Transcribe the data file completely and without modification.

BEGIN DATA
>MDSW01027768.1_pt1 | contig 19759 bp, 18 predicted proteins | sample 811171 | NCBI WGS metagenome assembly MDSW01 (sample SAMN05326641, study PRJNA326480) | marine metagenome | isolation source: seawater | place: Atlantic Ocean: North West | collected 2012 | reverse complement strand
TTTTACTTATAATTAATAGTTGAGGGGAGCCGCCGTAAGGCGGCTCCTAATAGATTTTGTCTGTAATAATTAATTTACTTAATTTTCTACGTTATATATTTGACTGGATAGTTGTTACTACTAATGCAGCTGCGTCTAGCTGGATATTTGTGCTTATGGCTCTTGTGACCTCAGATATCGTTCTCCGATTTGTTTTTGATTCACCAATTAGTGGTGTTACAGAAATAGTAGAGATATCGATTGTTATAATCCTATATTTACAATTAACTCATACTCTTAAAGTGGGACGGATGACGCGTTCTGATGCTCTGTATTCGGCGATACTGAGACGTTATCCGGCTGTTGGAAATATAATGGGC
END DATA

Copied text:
>MDSW01027768.1_pt1 | contig 19759 bp, 18 predicted proteins | sample 811171 | NCBI WGS metagenome assembly MDSW01 (sample SAMN05326641, study PRJNA326480) | marine metagenome | isolation source: seawater | place: Atlantic Ocean: North West | collected 2012 | reverse complement strand
TTTTACTTATAATTAATAGTTGAGGGGAGCCGCCGTAAGGCGGCTCCTAATAGATTTTGTCTGTAATAATTAATTTACTTAATTTTCTACGTTATATATTTGACTGGATAGTTGTTACTACTAATGCAGCTGCGTCTAGCTGGATATTTGTGCTTATGGCTCTTGTGACCTCAGATATCGTTCTCCGATTTGTTTTTGATTCACCAATTAGTGGTGTTACAGAAATAGTAGAGATATCGATTGTTATAATCCTATATTTACAATTAACTCATACTCTTAAAGTGGGACGGATGACGCGTTCTGATGCTCTGTATTCGGCGATACTGAGACGTTATCCGGCTGTTGGAAATATAATGGGC